Panelists discuss relationship challenges, dole out advice at ‘Black Love’ event

by | Feb 17, 2020

Associated Black Collegians sponsored the event at the Millennium Student Center as part of UMSL's programming for Black History Month.
Black Love VII

Senior business major Daisha Pickens (third from right) shares insight she’s learned from her relationship with fiancé Darryl Holmes (second from right) during Associated Black Collegians’ seventh annual “Black Love” panel discussion last Wednesday at the Millennium Student Center. (Photos by Steve Walentik)

Associated Black Collegians helped set the mood for Valentine’s Day last Wednesday evening when it hosted its seventh annual ‘Black Love’ event at the University of Missouri–St. Louis.

The panel discussion, part of UMSL’s Black History Month programming, featured relationship insights from seven African Americans involved in committed partnerships – from engaged undergraduate students Daisha Pickens and Darryl Holmes to Alan Byrd, UMSL’s vice provost for enrollment management, who’s been married to his wife, Kimela, for nearly 10 years.

Sophomore Donyell Nelson, ABC’s events coordinator, welcomed an audience of a few dozen people to the Millennium Student Center Century Room C for the event.

“We’re going to have a little bit of a Q&A going, let them introduce who they are and get inside their business a little bit, but all in good fun and love,” Nelson said before turning the microphone over to UMSL graduate and MSC Associate Director Dorian Hall to serve as the evening’s moderator.

Black Love VII

Audience members enjoy a laugh during a light moment in the discussion of relationships and how to manage some of their challenges during last Wednesday’s Black Love VII event at the Millennium Student Center.

As the audience enjoyed chocolate covered strawberries and other refreshments, Hall led the panelists – including a newlywed lesbian couple and two first-time parents – to share the stories of how they met their significant others.

Eventually, they dived deeper into some weightier topics including the importance of vulnerability in healthy relationships.

“That’s part of being in love,” Byrd said when it was his turn to weigh in. “It’s about being vulnerable and being able to be yourself and be accepted for who you are 100 percent. I feel bad because I was in a lot of relationships when I was younger where I never really quite opened myself up that way, and I feel bad because we’ve all had good people in our life that we probably didn’t give a fair chance because we weren’t willing to go there.”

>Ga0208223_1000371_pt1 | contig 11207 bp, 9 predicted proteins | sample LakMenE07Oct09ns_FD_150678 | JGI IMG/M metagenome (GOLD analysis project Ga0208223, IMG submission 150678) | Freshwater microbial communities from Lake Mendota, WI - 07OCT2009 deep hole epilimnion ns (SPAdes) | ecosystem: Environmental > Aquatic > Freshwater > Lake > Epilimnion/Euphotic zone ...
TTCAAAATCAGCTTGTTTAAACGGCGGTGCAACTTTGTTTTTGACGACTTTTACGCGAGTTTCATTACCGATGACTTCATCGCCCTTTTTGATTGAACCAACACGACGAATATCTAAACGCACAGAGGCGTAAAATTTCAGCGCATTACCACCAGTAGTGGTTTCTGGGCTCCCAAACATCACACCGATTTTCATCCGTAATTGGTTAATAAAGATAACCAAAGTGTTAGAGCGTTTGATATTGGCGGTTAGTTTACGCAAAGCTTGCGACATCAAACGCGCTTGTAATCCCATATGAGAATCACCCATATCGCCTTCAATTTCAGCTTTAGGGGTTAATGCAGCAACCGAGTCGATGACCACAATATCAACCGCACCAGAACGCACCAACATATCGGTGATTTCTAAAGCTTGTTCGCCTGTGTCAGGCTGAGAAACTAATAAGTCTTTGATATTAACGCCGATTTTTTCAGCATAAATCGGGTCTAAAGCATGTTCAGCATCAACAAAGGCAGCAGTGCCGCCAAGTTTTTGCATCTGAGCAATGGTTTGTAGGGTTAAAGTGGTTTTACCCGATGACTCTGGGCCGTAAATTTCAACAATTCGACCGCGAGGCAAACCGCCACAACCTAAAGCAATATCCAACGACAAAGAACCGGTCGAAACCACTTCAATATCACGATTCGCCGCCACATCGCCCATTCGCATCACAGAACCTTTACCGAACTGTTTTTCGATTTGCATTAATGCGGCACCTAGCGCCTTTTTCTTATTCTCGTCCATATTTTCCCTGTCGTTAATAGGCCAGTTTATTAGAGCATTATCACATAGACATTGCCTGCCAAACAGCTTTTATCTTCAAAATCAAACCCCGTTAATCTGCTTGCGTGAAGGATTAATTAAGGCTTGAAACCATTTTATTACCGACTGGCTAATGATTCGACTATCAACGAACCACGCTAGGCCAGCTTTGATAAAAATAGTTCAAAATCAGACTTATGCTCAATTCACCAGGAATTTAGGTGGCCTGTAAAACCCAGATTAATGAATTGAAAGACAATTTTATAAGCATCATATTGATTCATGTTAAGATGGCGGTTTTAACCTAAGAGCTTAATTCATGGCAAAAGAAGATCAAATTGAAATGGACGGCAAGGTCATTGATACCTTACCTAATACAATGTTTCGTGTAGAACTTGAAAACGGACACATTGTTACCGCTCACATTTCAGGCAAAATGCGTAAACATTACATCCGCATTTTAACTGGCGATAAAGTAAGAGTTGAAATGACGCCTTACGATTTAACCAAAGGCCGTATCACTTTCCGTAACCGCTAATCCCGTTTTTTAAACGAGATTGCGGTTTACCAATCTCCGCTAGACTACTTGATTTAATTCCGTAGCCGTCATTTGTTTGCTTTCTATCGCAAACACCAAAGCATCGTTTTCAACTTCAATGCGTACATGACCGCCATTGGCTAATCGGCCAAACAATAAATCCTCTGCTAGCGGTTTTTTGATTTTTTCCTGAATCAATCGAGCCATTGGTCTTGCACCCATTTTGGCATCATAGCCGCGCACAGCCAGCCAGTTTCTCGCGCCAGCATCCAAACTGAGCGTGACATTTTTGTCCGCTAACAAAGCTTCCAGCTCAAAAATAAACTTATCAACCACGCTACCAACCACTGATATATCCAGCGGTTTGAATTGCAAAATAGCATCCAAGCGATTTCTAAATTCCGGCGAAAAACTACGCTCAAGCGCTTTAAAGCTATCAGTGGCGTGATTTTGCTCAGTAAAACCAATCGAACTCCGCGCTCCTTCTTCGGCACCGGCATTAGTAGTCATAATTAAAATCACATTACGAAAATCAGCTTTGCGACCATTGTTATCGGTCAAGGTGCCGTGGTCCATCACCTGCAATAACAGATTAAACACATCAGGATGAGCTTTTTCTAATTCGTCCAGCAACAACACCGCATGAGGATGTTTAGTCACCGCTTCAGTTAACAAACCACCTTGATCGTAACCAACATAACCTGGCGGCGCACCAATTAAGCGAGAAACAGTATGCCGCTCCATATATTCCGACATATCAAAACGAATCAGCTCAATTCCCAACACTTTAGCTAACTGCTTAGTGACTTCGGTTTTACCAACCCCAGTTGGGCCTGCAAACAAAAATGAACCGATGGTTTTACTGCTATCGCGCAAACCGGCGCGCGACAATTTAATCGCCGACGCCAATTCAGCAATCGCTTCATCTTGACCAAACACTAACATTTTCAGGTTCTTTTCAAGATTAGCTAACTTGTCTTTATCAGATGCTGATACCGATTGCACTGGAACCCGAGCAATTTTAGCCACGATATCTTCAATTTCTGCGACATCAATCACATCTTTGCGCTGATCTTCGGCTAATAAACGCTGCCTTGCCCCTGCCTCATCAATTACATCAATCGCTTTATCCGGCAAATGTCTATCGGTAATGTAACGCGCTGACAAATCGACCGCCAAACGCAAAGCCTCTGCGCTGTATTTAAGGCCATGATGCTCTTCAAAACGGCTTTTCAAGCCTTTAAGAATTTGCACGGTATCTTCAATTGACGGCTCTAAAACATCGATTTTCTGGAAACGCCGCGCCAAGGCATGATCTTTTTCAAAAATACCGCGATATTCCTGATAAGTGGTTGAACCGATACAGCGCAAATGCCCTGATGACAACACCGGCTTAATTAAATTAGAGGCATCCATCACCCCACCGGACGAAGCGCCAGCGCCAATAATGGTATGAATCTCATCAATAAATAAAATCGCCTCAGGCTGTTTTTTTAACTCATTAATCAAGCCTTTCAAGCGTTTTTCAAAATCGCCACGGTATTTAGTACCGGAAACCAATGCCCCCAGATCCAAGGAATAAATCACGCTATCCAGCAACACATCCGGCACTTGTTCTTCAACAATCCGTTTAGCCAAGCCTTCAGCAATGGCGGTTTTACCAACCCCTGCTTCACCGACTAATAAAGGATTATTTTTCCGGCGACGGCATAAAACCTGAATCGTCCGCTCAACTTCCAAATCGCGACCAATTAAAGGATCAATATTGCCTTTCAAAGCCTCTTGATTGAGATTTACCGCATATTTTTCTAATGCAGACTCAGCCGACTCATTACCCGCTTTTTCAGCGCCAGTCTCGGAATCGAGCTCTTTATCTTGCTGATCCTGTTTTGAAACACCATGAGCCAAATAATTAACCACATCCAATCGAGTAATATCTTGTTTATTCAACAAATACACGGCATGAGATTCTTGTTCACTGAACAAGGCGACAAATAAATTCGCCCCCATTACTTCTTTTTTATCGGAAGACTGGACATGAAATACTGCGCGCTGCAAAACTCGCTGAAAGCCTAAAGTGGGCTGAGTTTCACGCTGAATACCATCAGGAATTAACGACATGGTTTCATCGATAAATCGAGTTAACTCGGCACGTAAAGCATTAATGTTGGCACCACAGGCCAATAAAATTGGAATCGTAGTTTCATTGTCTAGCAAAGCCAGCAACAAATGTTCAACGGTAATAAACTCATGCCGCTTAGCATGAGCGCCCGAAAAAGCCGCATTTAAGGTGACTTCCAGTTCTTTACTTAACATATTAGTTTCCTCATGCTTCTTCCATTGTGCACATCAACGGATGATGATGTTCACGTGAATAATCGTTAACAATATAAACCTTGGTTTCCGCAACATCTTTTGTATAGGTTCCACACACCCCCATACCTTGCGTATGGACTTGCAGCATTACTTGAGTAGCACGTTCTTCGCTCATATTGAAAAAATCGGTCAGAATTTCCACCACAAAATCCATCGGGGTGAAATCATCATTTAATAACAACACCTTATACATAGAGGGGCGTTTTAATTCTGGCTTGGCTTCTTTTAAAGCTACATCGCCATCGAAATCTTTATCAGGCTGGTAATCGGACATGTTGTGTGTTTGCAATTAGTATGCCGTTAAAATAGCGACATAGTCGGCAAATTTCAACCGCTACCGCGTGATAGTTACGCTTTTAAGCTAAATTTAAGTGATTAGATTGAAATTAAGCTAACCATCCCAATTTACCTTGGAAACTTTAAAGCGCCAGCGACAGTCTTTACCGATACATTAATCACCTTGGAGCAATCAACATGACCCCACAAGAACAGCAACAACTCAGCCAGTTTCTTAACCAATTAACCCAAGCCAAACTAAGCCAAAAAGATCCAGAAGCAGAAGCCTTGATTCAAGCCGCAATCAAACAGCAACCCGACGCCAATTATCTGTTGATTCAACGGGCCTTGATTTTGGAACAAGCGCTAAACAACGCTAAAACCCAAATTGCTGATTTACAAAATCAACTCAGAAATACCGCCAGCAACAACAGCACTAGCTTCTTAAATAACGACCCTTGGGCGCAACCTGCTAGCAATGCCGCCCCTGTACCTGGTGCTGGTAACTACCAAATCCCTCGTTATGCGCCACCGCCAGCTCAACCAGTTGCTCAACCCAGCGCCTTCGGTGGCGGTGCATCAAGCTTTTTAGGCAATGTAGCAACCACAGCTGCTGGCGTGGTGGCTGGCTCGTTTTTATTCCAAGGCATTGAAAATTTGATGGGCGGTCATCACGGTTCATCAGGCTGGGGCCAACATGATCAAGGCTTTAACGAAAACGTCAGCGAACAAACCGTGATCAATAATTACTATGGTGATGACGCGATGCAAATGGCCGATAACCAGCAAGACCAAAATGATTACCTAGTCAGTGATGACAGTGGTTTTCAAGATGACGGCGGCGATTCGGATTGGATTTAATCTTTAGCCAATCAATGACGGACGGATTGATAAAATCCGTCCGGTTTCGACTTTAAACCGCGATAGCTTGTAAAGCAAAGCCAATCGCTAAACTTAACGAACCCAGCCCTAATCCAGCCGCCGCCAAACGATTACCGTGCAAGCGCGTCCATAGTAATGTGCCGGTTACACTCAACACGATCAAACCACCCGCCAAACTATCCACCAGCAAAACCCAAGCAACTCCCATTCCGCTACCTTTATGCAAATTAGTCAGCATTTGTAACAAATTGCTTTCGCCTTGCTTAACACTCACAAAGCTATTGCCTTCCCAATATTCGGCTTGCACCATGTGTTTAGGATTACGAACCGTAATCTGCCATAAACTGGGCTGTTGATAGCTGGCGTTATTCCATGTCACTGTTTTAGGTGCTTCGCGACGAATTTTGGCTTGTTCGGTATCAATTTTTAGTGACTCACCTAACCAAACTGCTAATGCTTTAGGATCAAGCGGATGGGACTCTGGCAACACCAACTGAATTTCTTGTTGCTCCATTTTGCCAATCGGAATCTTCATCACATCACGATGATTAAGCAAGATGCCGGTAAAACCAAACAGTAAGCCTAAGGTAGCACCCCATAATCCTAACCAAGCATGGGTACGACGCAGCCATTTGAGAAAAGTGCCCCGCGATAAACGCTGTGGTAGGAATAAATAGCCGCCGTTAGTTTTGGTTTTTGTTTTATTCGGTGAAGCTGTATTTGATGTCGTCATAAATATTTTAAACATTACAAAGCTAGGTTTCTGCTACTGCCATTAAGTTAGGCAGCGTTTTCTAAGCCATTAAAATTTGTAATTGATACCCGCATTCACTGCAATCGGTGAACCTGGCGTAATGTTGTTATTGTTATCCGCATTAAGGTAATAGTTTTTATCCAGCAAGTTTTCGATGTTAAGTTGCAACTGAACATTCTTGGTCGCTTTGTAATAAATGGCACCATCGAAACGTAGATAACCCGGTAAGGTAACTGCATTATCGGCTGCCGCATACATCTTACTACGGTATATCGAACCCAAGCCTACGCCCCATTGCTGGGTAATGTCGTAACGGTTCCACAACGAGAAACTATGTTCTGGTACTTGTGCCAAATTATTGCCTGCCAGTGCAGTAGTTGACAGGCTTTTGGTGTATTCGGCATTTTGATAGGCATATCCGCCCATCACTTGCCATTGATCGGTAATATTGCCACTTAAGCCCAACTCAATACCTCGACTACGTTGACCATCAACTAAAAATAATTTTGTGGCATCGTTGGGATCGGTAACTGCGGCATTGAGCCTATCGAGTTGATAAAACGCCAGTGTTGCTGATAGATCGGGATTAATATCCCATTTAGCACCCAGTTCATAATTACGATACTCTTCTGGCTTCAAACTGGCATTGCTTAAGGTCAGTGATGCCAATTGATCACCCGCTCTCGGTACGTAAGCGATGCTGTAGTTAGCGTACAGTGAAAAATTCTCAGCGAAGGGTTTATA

Later, they talked about how they manage conflicts brought in by outside forces.

“As a young couple, I feel like we do always have a lot of people look in and say, ‘You’re 20-something-plus years old, so you guys don’t really know what you want, or you’re in college,’” said Holmes, a business major. “They say, ‘That’s your time to explore and experience other people. Once you go to school, you’re not going to be together,’ and it’s all these negative emotions and negative projections on our relationship.

“We just have to realize that that’s what they expect. That’s their experiences. Understanding that we’re not them helps block out all that negative energy, all those negative thoughts and sentiments.”

Holmes said he and Pickens try to deal with internal conflict by remembering that “the issue is not with each other. The issue is with the issue.” They try to work together to address the source of the argument while remembering that they’re on the same team.

Hall pressed the couples to talk about how they cope with financial pressures, how having children has impacted the relationships of the parents on the panel and how they all make time for their significant other amid busy schedules of work, school or both.

Pickens, also a business major, talked about how they try to coordinate their class and work schedules as best they can and how, when they’re together, they focus on each other.

“When we actually have our time we’re like, ‘No phones,’” Pickens said. “No phones, no tablets, especially if we’re sitting and eating. We put that stuff away because we have each other’s attention, so we have to keep a conversation. You could sit right next to somebody and be on your phone all the time and say nothing to this person. We try to make sure we put that stuff away.”

They have also learned to give each other space to get their individual work completed when necessary.

Steve Walentik

Steve Walentik